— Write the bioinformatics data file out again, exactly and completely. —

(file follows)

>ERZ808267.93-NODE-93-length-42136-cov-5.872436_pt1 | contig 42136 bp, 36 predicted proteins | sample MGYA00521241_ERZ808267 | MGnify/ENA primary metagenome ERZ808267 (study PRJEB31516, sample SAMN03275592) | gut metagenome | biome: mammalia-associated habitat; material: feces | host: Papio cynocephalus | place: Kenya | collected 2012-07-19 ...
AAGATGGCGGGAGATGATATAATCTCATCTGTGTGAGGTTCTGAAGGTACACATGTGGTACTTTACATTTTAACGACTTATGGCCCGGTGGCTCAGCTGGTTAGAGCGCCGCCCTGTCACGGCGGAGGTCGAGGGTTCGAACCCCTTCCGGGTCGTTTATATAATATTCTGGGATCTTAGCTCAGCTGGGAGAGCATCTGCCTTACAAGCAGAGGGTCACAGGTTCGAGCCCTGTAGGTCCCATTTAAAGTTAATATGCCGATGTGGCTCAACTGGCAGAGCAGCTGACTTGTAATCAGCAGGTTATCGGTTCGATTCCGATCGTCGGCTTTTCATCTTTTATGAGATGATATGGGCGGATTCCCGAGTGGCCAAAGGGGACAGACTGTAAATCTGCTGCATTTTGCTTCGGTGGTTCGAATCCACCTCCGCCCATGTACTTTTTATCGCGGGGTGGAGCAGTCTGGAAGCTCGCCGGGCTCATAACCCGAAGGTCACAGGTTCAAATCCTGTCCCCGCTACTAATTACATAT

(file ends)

>ERZ808267.93-NODE-93-length-42136-cov-5.872436_pt1 | contig 42136 bp, 36 predicted proteins | sample MGYA00521241_ERZ808267 | MGnify/ENA primary metagenome ERZ808267 (study PRJEB31516, sample SAMN03275592) | gut metagenome | biome: mammalia-associated habitat; material: feces | host: Papio cynocephalus | place: Kenya | collected 2012-07-19 ...
AAGATGGCGGGAGATGATATAATCTCATCTGTGTGAGGTTCTGAAGGTACACATGTGGTACTTTACATTTTAACGACTTATGGCCCGGTGGCTCAGCTGGTTAGAGCGCCGCCCTGTCACGGCGGAGGTCGAGGGTTCGAACCCCTTCCGGGTCGTTTATATAATATTCTGGGATCTTAGCTCAGCTGGGAGAGCATCTGCCTTACAAGCAGAGGGTCACAGGTTCGAGCCCTGTAGGTCCCATTTAAAGTTAATATGCCGATGTGGCTCAACTGGCAGAGCAGCTGACTTGTAATCAGCAGGTTATCGGTTCGATTCCGATCGTCGGCTTTTCATCTTTTATGAGATGATATGGGCGGATTCCCGAGTGGCCAAAGGGGACAGACTGTAAATCTGCTGCATTTTGCTTCGGTGGTTCGAATCCACCTCCGCCCATGTACTTTTTATCGCGGGGTGGAGCAGTCTGGAAGCTCGCCGGGCTCATAACCCGAAGGTCACAGGTTCAAATCCTGTCCCCGCTACTAATTACATAT